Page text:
Usually, I am so on the ball when it comes to making sure I'm prepared for whatever diabetes-related situation may arise. Spare battery, check. Ketone meter (which also doubles as my back up glucose meter), check. Back up insulin, check. Needles, in case I have to manually inject, check. Glucose tabs, check. Spare cannula, check.
More often than not, I'm pretty on it! I'd much rather carry everything on me, knowing that if my best friend calls and wants to go for an impromptu dinner, I can. Or go to the pub after work with my colleagues. Being prepared means I can be spontaneous when it comes to those decisions.
Last Friday, however, I was only partly-prepared!
I noticed that my insulin cartridge was running low. Not a problem. I grabbed the vial of insulin from my bedside table before I left for work and put it in my bag. I knew I had enough insulin left in the pump to last until lunch. Lunch came round, I checked my blood sugar, and saw I had 3 units left, so I bolused that to cover some of my lunch (I do my very best not to waste insulin - it's precious stuff!). I took my insulin vial from my bag, and then looked into my diabetes bag for my spare insulin cartridge.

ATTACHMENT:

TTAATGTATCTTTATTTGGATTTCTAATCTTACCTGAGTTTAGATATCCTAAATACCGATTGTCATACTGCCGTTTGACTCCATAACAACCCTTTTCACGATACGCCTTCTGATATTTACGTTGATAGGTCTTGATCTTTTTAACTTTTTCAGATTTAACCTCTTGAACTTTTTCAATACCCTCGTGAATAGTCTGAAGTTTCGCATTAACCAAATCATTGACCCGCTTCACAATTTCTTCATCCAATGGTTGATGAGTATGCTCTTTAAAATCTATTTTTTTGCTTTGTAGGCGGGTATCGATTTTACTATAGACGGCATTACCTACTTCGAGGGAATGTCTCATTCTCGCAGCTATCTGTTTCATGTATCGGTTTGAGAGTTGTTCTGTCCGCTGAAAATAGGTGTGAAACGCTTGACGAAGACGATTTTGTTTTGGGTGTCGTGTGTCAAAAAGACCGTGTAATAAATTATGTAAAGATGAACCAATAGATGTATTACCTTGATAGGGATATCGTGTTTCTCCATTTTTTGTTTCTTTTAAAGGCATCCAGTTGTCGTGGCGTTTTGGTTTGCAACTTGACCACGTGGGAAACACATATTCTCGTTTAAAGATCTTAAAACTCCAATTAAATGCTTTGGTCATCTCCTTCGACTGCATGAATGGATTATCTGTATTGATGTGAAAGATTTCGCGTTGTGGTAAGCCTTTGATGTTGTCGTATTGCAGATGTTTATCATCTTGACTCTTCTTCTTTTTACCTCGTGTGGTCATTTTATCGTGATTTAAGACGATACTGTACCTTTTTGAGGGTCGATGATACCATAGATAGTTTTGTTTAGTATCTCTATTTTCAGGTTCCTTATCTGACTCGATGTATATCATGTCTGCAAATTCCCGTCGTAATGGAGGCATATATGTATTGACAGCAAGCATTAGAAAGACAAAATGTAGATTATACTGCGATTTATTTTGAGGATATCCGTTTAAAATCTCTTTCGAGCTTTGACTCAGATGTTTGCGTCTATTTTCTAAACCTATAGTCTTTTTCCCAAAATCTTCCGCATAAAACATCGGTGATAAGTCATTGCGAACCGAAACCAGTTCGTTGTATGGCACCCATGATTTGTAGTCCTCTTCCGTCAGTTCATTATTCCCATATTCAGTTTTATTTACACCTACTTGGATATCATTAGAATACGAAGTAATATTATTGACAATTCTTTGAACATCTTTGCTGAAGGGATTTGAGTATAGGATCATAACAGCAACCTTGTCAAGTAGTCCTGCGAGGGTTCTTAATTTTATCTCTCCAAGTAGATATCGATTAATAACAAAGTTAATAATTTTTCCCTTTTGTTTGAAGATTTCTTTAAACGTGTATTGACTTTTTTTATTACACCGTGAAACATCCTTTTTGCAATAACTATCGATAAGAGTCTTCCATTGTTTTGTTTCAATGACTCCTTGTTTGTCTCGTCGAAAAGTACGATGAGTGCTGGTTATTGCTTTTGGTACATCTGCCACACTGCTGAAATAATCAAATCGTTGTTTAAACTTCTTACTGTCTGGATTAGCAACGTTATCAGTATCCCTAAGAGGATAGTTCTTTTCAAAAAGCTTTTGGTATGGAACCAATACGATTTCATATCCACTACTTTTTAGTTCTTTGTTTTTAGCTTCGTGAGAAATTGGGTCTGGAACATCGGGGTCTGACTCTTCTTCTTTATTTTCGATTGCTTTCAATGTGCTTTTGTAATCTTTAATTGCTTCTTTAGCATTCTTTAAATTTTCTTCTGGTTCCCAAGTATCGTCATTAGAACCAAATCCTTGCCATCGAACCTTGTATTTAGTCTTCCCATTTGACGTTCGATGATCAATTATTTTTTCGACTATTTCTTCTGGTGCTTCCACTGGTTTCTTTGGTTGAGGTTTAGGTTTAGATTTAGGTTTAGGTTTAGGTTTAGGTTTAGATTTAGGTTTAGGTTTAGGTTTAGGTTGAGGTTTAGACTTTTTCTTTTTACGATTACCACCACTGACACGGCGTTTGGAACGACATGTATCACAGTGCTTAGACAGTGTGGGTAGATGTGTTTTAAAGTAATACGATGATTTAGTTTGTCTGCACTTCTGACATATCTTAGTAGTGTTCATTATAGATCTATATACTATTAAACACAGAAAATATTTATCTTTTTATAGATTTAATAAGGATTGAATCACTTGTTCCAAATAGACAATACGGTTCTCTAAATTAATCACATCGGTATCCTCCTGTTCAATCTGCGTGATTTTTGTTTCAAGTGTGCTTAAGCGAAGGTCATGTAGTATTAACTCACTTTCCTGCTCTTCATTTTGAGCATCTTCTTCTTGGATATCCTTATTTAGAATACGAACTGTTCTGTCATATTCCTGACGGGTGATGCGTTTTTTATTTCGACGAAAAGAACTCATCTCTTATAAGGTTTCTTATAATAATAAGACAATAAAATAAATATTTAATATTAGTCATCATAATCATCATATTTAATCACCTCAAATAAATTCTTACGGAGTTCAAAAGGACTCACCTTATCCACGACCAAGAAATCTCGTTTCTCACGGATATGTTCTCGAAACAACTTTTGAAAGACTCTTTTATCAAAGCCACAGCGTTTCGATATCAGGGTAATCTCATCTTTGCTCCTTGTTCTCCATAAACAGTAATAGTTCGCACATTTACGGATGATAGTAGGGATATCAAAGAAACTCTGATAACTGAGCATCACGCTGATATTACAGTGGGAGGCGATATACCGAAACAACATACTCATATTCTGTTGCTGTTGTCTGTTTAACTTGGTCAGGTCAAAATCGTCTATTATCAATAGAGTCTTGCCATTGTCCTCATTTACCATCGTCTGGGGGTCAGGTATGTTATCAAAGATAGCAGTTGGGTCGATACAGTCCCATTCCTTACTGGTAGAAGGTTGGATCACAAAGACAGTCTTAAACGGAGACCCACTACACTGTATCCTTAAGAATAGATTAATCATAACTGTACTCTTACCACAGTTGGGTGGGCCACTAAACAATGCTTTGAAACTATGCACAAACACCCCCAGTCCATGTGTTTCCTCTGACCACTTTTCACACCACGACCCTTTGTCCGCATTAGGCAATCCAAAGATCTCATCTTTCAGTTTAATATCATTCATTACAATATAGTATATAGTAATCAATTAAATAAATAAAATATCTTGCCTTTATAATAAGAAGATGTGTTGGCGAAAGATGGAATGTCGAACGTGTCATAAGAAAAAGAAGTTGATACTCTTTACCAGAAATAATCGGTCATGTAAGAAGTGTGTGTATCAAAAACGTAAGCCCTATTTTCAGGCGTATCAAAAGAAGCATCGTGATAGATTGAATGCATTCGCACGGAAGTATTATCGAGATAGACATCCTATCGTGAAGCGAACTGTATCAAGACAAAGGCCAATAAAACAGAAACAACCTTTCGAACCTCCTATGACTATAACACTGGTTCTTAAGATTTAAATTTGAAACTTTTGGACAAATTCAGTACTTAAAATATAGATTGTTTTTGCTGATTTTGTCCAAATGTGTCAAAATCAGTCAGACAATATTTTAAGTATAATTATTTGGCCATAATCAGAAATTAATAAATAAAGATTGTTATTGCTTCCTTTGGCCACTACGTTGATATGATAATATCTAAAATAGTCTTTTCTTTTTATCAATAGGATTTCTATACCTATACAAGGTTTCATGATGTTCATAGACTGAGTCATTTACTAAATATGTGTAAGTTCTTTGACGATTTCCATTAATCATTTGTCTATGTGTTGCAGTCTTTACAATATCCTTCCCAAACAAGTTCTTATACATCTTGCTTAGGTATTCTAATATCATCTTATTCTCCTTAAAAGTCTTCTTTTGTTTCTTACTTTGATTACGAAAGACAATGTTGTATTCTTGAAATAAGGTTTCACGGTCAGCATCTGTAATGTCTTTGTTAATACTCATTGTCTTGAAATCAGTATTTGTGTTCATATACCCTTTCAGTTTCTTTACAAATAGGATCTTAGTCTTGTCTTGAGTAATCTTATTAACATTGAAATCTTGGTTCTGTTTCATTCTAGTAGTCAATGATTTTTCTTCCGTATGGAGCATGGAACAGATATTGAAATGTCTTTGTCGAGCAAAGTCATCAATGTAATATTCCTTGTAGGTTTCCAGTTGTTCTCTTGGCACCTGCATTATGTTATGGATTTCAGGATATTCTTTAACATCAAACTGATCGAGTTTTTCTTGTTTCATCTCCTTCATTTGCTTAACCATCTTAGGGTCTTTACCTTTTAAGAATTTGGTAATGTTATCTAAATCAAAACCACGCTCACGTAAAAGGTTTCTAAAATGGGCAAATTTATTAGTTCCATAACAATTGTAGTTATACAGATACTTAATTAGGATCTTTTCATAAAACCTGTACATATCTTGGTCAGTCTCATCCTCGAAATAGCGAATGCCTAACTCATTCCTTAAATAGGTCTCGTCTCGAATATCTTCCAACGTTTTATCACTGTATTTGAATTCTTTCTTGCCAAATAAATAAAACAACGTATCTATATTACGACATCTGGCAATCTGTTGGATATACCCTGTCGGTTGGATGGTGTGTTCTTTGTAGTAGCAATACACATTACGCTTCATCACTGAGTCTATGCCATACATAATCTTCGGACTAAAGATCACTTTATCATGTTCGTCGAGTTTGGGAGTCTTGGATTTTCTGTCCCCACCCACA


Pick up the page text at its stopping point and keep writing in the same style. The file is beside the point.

Except I didn't have a spare insulin cartridge. And I'd just bolused the last 3 units I had in my pump, something I wouldn't have done if I had checked for the pump cartridge first. Because that 3 units could have been my basal insulin until I got home, and just done an injection to cover lunch.
But, feeling like a bad-ass and using up the last of the insulin in my pump, I didn't check, and this afternoon saw me doing a few injections, something I hadn't done since I started on my insulin pump back in June of last year.
Going back to injections, albeit for only a few hours, felt strange. It's weird how something that was my normal for four years suddenly feels alien to me. It's also made me very aware of the fact that I'm not actually confident anymore when it comes to injections. I wasn't entirely certain how to calculate my basal rates for the time I was disconnected from my pump, and I also didn't know if my insulin to carb ratios would be affected, as the way the insulin is absorbed is different.
Perhaps I'll go on a pump break in the near future. For me, it's important to feel confident with your method of insulin therapy. And when using an insulin pump, like I currently am, it's important for me to feel comfortable with both my pump and injections, in case my pump ever breaks.
A lot of this disease is out of my control. But knowing, understanding and feeling confident with my insulin therapy is.